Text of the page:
Shown above, the plants on the left have a few more days under the plant grow lights. I saw enough change within that time to convince me I’d hit on the solution.

Let’s talk a little more about those shop lights, because there’s a lot to know about lighting. For starters, visual perception of light and the specs on most lighting packaging don’t provide enough information for growers. What looks bright to the human eye might not be the right light for a plant at the intensity it needs. Although a whole winter of microgreens grew well under those inexpensive shop lights, crops that are grown simply for seedlings have different requirements from crops that are grown for mature plants. On top of that factor, each crop has a different set of light requirements for optimum mature growth.

IMG_20200602_161709548_BURST000_COVERThe takeaway: inexpensive shop lighting works all right for certain crops, but not for others. I’m sure there’s great variation among shop lighting, as well, and it’s difficult to determine exactly how much/what kind of light plants are receiving without a special light meter. I will continue to use the shop lights for certain crops and give my premium grow light space to those plants that need it.


Sources/ For Further Reading

Gardening Under Lights by Leslie Halleck. Available for free from Hoopla. This is such a great resource, I ordered a hard copy of it.

This gardener’s purple marigold leaves may have resulted from cold temperatures.

Causes of phosphorus deficiency. The fix is more complicated than adding more phosphorus.

Environmental Significance of Anthocyanins in Plant Stress Response.

Abiotic Stresses Induce Different Localizations of Anthocyanins in Arabidopsis.

Causes of tomato leaves purpling.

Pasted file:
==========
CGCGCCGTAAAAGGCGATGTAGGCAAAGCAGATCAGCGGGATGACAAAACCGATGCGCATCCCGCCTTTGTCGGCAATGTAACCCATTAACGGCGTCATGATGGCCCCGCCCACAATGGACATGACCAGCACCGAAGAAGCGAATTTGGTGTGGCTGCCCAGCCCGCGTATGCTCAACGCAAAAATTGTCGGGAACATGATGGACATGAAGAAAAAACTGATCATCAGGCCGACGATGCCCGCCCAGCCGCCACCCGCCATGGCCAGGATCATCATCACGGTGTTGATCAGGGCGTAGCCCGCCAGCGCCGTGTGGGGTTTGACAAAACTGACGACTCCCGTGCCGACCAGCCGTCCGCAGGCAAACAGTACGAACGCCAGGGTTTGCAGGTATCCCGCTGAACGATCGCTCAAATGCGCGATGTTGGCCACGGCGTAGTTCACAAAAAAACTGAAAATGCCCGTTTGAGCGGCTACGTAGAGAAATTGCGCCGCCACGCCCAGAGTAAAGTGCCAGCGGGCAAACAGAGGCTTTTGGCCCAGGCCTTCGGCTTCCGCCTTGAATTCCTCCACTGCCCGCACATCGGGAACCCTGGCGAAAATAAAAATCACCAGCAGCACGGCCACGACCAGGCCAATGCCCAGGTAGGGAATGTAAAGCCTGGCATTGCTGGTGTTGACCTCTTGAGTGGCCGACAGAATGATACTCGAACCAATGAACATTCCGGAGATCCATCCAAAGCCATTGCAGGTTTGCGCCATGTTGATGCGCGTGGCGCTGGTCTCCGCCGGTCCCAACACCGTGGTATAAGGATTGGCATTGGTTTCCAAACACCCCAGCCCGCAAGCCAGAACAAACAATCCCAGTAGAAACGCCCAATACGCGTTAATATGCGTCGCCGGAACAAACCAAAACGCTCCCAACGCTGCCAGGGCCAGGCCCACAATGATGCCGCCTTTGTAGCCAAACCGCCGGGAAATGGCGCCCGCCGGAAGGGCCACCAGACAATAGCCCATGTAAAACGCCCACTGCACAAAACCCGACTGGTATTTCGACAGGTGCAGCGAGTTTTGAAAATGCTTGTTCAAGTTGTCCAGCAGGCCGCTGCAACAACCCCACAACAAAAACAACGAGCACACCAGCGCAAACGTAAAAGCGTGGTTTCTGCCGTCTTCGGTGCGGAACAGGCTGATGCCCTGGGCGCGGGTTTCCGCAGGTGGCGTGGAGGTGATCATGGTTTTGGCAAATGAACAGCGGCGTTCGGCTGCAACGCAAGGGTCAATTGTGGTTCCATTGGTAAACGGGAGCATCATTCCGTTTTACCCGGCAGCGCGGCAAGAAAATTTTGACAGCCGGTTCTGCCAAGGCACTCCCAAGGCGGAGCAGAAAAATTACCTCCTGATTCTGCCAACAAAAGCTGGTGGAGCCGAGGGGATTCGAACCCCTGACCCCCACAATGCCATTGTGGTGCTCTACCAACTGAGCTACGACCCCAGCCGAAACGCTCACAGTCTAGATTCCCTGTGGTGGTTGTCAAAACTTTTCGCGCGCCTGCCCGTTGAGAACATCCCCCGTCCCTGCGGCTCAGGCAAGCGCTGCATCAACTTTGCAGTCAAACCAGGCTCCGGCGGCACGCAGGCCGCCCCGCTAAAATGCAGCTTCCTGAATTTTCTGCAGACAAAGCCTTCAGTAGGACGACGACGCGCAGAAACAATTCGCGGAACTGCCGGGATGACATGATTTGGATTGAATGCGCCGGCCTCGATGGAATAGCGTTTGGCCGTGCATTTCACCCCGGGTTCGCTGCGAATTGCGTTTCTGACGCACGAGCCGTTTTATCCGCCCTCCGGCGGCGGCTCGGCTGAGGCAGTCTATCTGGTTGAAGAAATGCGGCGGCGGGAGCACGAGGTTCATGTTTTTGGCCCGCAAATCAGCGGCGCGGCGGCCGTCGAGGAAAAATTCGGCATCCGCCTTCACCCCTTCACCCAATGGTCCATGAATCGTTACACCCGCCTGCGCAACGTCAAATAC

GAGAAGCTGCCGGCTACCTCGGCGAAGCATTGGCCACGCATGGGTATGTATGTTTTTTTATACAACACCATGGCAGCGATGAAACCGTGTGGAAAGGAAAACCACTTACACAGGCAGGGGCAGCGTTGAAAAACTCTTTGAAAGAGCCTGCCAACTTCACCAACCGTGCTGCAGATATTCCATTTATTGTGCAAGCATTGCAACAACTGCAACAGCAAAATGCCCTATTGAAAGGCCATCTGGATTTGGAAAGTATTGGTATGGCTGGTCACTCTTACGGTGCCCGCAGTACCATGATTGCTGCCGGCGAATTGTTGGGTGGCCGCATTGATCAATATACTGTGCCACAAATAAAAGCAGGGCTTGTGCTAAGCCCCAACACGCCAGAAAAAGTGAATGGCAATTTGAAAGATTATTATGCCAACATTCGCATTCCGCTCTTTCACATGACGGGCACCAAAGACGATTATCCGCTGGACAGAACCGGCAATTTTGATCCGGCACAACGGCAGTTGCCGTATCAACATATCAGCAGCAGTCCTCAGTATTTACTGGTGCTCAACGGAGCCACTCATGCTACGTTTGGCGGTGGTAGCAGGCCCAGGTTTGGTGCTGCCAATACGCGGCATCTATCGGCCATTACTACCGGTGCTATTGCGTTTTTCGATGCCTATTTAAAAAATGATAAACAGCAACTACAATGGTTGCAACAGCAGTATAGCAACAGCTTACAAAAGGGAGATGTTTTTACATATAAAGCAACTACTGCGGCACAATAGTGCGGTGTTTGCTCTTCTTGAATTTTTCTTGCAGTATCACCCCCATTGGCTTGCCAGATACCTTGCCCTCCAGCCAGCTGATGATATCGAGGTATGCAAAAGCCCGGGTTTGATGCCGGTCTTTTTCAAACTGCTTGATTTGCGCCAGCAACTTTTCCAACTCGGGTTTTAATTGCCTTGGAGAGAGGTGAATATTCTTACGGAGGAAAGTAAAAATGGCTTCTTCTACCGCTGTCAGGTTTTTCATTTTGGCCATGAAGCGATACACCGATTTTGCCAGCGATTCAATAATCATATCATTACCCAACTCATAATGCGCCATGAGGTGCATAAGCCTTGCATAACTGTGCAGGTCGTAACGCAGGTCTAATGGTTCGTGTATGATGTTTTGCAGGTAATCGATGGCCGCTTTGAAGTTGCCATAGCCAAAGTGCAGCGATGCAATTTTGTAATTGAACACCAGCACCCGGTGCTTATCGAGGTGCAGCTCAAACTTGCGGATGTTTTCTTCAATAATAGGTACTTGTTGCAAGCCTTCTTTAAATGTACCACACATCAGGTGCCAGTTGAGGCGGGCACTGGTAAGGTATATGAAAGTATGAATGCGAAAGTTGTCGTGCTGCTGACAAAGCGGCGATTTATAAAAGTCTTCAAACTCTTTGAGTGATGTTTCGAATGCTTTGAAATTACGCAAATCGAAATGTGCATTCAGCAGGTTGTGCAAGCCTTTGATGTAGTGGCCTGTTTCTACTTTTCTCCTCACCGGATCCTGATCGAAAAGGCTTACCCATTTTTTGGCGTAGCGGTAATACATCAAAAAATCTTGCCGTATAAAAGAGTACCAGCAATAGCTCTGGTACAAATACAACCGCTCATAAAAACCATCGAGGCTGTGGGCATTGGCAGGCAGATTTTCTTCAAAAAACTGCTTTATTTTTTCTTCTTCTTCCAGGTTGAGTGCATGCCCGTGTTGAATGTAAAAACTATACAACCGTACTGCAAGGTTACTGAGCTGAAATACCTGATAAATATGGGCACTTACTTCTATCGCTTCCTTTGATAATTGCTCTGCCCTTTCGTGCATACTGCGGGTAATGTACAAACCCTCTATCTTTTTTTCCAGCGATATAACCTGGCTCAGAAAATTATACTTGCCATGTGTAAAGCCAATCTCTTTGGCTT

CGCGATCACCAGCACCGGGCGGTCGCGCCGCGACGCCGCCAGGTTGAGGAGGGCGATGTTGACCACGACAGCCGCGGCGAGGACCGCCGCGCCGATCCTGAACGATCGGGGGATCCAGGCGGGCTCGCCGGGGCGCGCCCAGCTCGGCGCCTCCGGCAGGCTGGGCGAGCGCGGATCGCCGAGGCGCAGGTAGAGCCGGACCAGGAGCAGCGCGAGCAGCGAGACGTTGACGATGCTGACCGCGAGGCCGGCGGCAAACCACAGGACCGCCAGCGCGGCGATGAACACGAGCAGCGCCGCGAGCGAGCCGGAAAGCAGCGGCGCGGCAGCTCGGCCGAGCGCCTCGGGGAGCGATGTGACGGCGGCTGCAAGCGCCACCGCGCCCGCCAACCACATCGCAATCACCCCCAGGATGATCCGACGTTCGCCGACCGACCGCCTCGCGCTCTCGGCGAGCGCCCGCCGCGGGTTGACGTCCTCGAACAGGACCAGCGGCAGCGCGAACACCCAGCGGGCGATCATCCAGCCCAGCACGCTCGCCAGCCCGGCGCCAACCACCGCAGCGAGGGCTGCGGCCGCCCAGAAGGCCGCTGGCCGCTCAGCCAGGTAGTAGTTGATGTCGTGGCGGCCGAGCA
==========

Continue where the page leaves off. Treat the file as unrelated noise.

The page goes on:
Brief YouTube video, phosphorus deficiency in tomato plants.

Purple leaf disorder in tomatoes.

Easy, Low-Cost & Safe Gardening

I’m writing this post with the hope that we will get to plant in Perkins Park Community Garden this summer. It’s still a big IF, and even if we can open, we will likely face significant restrictions and limitations. So I’m taking a few guesses and posting some ideas to help with planning our plots. Or maybe at home you have a patch of sun and space for a 5-gallon container or window box.

Keep it simple. Now is not the time to design complicated garden layouts, especially if this gardening season is your first try. Pick one to a few things you like to grow or eat.  It’s okay to leave open space, but plan to mulch those areas if you can (see below). And know that even if we open up, there’s always a chance we could get shut down again if the pandemic worsens.

Try No- or Low-Dig Gardening. If ever there was a good year to try a more tools-off approach to garden prep, this may be the one, when our tool shed may not be open. See here and here  for the rationale and potential benefits of no-dig gardening.

Mulch.  Last fall, many of us mulched our gardens with leaves and other material, which can be brushed into the areas among new plantings (keep young plant stems clear of mulch). But if your plot is bare, laying down some mulch will save some work later by (1) blocking weeds, (2) improving water retention, (3) building more fertile soil and (4) protecting plants from soil-born diseases. If you use leaves from PPCG and have a tool like a hoe or rake, chop them up a bit so that they don’t form a dense mat that blocks water. Or use corrugated cardboard or brown paper lawn refuse bags/grocery bags, or multiple layers of newspaper. Weight it all down with rocks, jugs of water, etc.. Added bonus: worms love this stuff.